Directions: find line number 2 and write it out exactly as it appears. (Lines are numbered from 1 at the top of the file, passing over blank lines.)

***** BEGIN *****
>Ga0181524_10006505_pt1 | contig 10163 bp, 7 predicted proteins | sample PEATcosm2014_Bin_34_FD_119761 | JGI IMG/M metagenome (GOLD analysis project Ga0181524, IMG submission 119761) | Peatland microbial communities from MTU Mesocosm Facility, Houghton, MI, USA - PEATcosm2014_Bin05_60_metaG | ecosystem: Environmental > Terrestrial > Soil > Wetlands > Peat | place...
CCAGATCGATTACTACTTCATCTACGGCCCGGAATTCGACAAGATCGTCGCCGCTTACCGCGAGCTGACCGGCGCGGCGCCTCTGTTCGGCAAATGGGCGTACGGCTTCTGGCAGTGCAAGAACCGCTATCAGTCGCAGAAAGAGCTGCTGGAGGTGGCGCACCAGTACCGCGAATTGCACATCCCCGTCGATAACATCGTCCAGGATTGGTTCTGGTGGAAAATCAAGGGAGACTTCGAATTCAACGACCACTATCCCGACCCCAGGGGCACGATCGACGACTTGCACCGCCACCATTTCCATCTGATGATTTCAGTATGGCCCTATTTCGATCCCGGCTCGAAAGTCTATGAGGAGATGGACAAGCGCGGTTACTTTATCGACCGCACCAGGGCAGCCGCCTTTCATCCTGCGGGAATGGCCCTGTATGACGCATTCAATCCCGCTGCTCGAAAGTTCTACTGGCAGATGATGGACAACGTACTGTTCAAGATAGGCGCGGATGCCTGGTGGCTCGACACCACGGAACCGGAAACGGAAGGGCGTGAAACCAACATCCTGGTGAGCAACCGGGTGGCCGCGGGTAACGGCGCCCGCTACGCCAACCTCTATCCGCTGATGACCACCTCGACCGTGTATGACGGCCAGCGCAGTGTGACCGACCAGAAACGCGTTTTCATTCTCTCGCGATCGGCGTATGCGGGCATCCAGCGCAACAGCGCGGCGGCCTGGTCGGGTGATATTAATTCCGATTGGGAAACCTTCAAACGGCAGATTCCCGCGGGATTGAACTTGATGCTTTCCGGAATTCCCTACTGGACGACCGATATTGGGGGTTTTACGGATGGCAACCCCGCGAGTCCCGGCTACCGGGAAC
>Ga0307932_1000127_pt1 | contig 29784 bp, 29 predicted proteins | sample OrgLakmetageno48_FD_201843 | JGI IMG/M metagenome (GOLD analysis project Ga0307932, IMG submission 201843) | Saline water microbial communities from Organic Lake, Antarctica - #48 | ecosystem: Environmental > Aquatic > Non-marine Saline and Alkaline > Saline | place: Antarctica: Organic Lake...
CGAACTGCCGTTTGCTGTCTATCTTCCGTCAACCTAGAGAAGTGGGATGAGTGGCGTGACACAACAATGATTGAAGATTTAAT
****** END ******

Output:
CCAGATCGATTACTACTTCATCTACGGCCCGGAATTCGACAAGATCGTCGCCGCTTACCGCGAGCTGACCGGCGCGGCGCCTCTGTTCGGCAAATGGGCGTACGGCTTCTGGCAGTGCAAGAACCGCTATCAGTCGCAGAAAGAGCTGCTGGAGGTGGCGCACCAGTACCGCGAATTGCACATCCCCGTCGATAACATCGTCCAGGATTGGTTCTGGTGGAAAATCAAGGGAGACTTCGAATTCAACGACCACTATCCCGACCCCAGGGGCACGATCGACGACTTGCACCGCCACCATTTCCATCTGATGATTTCAGTATGGCCCTATTTCGATCCCGGCTCGAAAGTCTATGAGGAGATGGACAAGCGCGGTTACTTTATCGACCGCACCAGGGCAGCCGCCTTTCATCCTGCGGGAATGGCCCTGTATGACGCATTCAATCCCGCTGCTCGAAAGTTCTACTGGCAGATGATGGACAACGTACTGTTCAAGATAGGCGCGGATGCCTGGTGGCTCGACACCACGGAACCGGAAACGGAAGGGCGTGAAACCAACATCCTGGTGAGCAACCGGGTGGCCGCGGGTAACGGCGCCCGCTACGCCAACCTCTATCCGCTGATGACCACCTCGACCGTGTATGACGGCCAGCGCAGTGTGACCGACCAGAAACGCGTTTTCATTCTCTCGCGATCGGCGTATGCGGGCATCCAGCGCAACAGCGCGGCGGCCTGGTCGGGTGATATTAATTCCGATTGGGAAACCTTCAAACGGCAGATTCCCGCGGGATTGAACTTGATGCTTTCCGGAATTCCCTACTGGACGACCGATATTGGGGGTTTTACGGATGGCAACCCCGCGAGTCCCGGCTACCGGGAAC